KY Voices for Springing the Debt Trap

15 12 2010

Ky. voices: Spring payday loan debt trap
Lexington Herald-Leader
December 15, 2010

 
By Anne Marie Regan and Lisa Gabbard

Kentucky’s new payday lending database is proving that too many consumers are caught in an endless cycle of debt and that a 36 percent rate cap is long overdue. The Herald-Leader’s recent editorial got it right that payday loans create “a perpetual debt machine that grabs borrowers and sucks them in.”

What’s new: Information from the database supports the push for a common sense 36 percent cap. Lawmakers told consumers and their advocates, in 2009 and again in 2010, to “wait and see how the database works.” All the while, payday lenders have continued making loans at up to 400 percent annual interest to consumers desperate for cash to make ends meet.

Kentucky’s database went live in April and has been quietly gathering hard data and adding up the millions of dollars borrowed and fees paid at the 600-plus payday lending storefronts across the state. What the new database confirms is a disturbing and persistent debt trap for consumers that parallels patterns of long-term borrowing in other states. These patterns show that repeat borrowing is the rule, rather than the exception for the payday industry.

The average borrower in Kentucky has taken out 8.6 transactions since January, and 83 percent of payday loan revenues have been generated by borrowers with five or more transactions. Borrowers typically cannot repay in 14 days and end up taking out loan after loan. As a result, the typical borrower will pay $439.50 in fees alone on the average loan amount of $310. The database also confirms how much Kentucky consumers are paying in fees (more than $80 million this year so far), with much of it leaving our local economies and going to out-of- state companies.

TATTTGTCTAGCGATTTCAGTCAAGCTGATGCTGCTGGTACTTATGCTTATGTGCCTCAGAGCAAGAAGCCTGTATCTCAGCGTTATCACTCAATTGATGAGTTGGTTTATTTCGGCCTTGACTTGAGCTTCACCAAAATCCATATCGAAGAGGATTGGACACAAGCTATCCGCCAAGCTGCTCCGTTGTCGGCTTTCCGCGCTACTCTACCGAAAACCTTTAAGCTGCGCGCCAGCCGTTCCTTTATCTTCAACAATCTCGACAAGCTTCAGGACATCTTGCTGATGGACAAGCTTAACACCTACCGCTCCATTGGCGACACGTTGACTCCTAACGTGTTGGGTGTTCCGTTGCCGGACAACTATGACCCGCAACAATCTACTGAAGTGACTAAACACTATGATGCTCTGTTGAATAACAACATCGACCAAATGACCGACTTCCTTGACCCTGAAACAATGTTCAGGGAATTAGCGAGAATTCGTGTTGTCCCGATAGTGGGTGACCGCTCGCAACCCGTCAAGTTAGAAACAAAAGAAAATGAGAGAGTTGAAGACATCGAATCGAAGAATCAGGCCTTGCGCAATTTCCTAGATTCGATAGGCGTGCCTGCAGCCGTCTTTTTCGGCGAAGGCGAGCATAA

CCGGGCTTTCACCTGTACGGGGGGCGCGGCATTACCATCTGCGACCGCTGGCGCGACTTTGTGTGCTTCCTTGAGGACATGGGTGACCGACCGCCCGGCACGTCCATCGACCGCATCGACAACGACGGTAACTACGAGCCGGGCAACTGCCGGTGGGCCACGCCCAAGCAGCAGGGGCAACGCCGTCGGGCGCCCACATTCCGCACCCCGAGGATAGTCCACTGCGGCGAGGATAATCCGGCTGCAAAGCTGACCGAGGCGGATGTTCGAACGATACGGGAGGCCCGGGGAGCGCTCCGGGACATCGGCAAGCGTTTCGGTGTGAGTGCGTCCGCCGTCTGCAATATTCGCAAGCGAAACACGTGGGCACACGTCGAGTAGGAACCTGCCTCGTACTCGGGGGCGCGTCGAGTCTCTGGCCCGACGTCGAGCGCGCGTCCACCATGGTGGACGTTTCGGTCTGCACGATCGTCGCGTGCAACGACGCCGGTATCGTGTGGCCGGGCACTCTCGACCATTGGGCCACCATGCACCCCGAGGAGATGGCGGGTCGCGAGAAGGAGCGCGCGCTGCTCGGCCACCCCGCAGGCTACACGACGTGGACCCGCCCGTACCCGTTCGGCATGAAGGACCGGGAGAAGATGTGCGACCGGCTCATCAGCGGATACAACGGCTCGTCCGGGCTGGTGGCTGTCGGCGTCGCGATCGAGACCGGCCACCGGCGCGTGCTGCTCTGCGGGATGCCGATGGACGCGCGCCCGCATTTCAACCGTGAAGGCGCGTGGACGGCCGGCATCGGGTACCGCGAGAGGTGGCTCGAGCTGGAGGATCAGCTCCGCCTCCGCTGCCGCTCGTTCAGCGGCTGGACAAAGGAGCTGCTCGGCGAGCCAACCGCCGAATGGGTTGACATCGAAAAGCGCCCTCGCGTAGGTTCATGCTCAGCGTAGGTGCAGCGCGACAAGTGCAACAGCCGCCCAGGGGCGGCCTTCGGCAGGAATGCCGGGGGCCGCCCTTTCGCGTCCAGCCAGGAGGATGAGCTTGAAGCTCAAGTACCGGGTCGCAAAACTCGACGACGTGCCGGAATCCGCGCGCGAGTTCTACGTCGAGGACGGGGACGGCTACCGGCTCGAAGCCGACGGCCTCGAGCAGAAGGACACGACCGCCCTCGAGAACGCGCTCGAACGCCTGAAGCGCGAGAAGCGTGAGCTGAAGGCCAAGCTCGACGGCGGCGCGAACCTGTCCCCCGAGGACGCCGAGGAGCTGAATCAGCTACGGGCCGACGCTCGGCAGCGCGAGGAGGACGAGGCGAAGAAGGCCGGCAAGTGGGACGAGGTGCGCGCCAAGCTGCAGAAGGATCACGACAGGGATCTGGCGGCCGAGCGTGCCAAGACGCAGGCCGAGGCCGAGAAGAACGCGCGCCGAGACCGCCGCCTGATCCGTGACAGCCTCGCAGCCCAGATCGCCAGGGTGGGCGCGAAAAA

While the database is a useful tool for regulators and a first step in enforcing existing state law, it does nothing to help consumers escape the debt trap or lower the 400 percent interest rates. Other states have taken action to do this, and Kentucky should, too. Seventeen other states (most recently Montana) have capped interest at around 36 percent or never legalized payday lending. In 2006, the Department of Defense pushed Congress to pass a law limiting annual interest on payday loans made to military families to 36 percent.

One recent bright spot in this long debate is the Attorney General’s Consumer Advisory Council. It held a series of public hearings this fall and gathered comment on payday loans. What it heard from consumers and their advocates was clear: Waiting for a 36 percent cap on payday loans is costing consumers, their families, local economies and Kentucky too much.

After deliberating, the Council has recommended that the 2011 General Assembly impose a 36 percent interest rate cap on payday lending.

Even with Kentucky’s new database, state law is not protecting consumers from exploitative, high-interest (400 percent APR) loans and the cycle of debt. Now that the database is capturing data about the harmful effects of payday loans, it’s up to the legislature to use this information to spring consumers from this debt trap. The only proven solution is to cap these loans at 36 percent.

Anne Marie Regan and Lisa Gabbard are co-chairs of the Kentucky Coalition for Responsible Lending.

Click here to read the Consumers’ Advisory Council’s Letter to House and Senate Leadership recommending a 36% APR to help consumers.CAC Letter_Sen_Williams_Rep_Stumbo_12-09-10

See the Herald-Leader online version: http://www.kentucky.com/2010/12/15/1567162/ky-voices-spring-payday-loan-debt.html#more#ixzz18BzzwdqX





Debt Trap Continues – KY Youth Advocates Testimony Before Consumers’ Advisory Council

12 12 2010

Testimony before the Kentucky Consumers’ Advisory Council

Testimony submitted and presented by: Brigitte Blom Ramsey, Kentucky Youth Advocates

Data prepared by: Melissa Fry Konty, Ph.D.,Research and Policy Associate, MACED

 Good Afternoon:

 Thank you all for being here and for taking the time to hear from a range of voices about the impacts of payday lending on Kentucky’s hardworking families. My name is Brigitte Ramsey. I live in Northern Kentucky and work for Kentucky Youth Advocates.   Kentucky Youth Advocates is a statewide nonprofit organization working to increase the well-being of children and families in the Commonwealth. We are part of the Kentucky Coalition for Responsible Lending because we see how payday loans can devastate the financial security of Kentucky households.